Texan dilettantes turn their hand to wintry folk-rock.
The authentically auburn harmonies and storied West Coast AOR of Midlake’s breakthrough album, 2006’s The Trials Of Van Occupanther, suggested that the band had been wallowing in Laurel Canyon lore their whole lives. In fact, Midlake’s chief songwriter Tim Smith recently let slip that prior to starting work on that album, he’d never even listened to Neil Young.
Midlake began life as a student jazz band, in thrall to John Coltrane and Herbie Hancock. They were sniffy about modern rock music until they heard Radiohead’s “Paranoid Android” – consequently, their debut album was a fairly rigorous homage to OK Computer. Then came a crash course in smooth ’70s rock, from which emerged the glorious …Van Occupanther.
Now they’ve spent the last three years immersing themselves in another previously-unfamiliar field, that of British electric folk. Midlake have done their homework: in interviews trailing this album, they’ve namedropped not only Fairport and Fotheringay, but more obscure perfumed garden peculiars such as Mellow Candle and Windy Corner.
However, Midlake’s secret is out: they’re highly skilled dilettantes, attempting to master a different genre on each album just to give themselves a challenge. That’s no crime in itself, and it beats making the same record over and over again, but it may explain the gaping hole at the heart of this strangely frigid album.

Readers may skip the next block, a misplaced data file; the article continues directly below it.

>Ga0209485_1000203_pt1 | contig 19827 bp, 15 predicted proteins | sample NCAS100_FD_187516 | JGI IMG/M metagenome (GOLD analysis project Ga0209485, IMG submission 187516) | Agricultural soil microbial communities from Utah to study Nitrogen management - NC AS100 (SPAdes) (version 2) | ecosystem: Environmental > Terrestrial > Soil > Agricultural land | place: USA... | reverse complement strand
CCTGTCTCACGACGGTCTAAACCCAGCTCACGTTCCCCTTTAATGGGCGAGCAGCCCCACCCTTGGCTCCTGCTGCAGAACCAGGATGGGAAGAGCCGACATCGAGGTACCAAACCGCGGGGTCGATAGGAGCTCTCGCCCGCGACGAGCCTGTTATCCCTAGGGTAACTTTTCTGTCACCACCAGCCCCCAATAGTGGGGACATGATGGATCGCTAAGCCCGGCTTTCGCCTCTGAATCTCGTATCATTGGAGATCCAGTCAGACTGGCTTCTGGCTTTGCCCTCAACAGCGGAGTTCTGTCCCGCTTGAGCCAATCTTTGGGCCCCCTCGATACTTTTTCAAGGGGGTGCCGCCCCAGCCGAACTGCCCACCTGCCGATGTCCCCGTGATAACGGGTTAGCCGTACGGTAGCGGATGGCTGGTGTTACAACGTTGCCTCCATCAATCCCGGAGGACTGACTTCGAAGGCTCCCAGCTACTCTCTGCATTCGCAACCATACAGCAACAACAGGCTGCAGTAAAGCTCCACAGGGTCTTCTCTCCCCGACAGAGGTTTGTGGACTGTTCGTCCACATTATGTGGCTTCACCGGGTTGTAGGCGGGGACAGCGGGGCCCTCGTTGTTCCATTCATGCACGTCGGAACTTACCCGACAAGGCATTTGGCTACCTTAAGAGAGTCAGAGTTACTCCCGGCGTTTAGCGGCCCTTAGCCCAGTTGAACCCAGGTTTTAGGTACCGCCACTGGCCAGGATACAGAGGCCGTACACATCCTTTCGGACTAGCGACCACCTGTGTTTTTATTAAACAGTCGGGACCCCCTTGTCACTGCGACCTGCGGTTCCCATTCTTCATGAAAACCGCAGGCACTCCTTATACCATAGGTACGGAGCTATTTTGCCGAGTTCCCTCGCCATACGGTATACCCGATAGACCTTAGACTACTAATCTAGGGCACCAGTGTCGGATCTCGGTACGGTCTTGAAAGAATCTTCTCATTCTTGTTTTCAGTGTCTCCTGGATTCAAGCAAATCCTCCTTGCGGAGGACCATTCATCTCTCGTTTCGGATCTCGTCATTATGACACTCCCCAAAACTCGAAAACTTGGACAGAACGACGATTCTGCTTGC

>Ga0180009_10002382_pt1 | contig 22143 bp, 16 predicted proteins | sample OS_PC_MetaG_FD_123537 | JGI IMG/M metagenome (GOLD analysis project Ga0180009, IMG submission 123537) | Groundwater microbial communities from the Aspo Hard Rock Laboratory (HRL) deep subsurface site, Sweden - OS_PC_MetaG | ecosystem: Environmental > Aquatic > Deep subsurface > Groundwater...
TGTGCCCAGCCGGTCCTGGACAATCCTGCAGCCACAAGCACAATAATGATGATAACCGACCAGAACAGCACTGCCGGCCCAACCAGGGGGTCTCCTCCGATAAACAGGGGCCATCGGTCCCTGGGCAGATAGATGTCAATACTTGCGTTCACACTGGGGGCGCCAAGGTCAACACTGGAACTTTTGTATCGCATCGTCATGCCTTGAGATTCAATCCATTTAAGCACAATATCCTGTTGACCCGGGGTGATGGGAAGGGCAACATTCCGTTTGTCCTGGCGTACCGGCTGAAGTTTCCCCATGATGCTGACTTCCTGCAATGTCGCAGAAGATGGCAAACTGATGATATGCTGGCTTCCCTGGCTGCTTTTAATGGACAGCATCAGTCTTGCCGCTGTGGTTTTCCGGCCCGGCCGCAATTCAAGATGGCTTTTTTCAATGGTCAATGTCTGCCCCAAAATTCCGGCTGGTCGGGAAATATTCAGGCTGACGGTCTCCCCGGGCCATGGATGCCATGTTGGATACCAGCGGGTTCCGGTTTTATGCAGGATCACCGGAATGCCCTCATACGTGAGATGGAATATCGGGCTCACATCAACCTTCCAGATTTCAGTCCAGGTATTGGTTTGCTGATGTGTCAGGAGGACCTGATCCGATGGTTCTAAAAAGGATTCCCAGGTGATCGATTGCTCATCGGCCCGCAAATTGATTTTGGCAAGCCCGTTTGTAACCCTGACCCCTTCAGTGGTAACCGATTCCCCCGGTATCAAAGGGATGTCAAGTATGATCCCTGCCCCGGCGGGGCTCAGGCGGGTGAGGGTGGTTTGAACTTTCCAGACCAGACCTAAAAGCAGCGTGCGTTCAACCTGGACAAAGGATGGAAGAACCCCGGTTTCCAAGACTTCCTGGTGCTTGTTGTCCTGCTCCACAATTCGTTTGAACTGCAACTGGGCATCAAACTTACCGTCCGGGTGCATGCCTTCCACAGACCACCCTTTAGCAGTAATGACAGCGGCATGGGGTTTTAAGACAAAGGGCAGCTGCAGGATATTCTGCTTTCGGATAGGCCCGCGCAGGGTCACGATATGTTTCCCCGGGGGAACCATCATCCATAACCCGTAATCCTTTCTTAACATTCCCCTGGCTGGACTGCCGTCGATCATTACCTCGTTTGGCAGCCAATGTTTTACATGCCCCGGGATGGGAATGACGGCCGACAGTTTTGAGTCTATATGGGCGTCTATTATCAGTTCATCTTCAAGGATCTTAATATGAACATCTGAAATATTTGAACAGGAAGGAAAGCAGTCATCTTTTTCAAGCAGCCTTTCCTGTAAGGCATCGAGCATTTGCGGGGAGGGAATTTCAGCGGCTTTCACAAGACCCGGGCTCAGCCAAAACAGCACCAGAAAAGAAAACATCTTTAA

The pristine harmonies are retained, but this time they’re hitched to aching minor-key progressions, sung with cowed solemnity rather than uplifting abandon. Acoustic guitars and flute interweave in the space left behind by the absence of the last album’s freewheeling piano, while an electric guitar smoulders in the background like an abandoned campfire. Songs linger rather than glide, and while opener “Acts Of Man” is exquisitely forlorn – “When the acts of men cause the ground to break open/ Oh let me inside, let me inside not to wake” – the sombre mood soon becomes a bit oppressive.
There are no “Roscoe”-style fantasies here to save us, either. Smith’s delicate but austere lyrics evoke tableaux of weatherbeaten figures fruitlessly hoeing dry soil or huddling for warmth around a dying flame. “I will train my feet to go on with a joy/A joy I have yet to reach/I will let the sounds of these woods that I’ve known/Sink into blood and to bone,” he sings dolefully on “Core Of Nature”, like the protagonist of Cormac McCarthy‘s The Road forcing himself onward through the ravaged landscape. …Van Occupanther’s golden wistfulness shines on “Fortune”, but such sunny intervals are scarce.
The title track’s forbidding drone heralds Smith’s most vulnerable lyric to date. “I will never have the courage of others,” he bemoans, before the song slips rather readily into a weary coda, Smith repeating the words “he trembles alone” like a fraught mantra, before he’s consumed by duelling guitars. The lilting rhythm of closing track “In The Ground” finally gives the album a bit – but only a bit – of the verve it’s been lacking, before it too succumbs to the frost.
Perhaps if The Courage Of Others had been released 10 years ago, it might’ve seemed more special, but the whole Brit-folk thing is ground that’s been raked over fairly thoroughly in the last decade by the likes of Espers. If Midlake are taking suggestions for which genre to tackle next, let’s propose something a little further off the beaten track, like Hawaiian exotica, or go-go. They’re obviously good enough musicians to make a decent fist of pretty much anything. Like …Van Occupanther, The Courage Of Others is texturally rich and technically refined, elegantly capturing the ambience of the folk rock scene to which it pays fulsome tribute. But sadly, there’s something cold and unwelcoming at its core.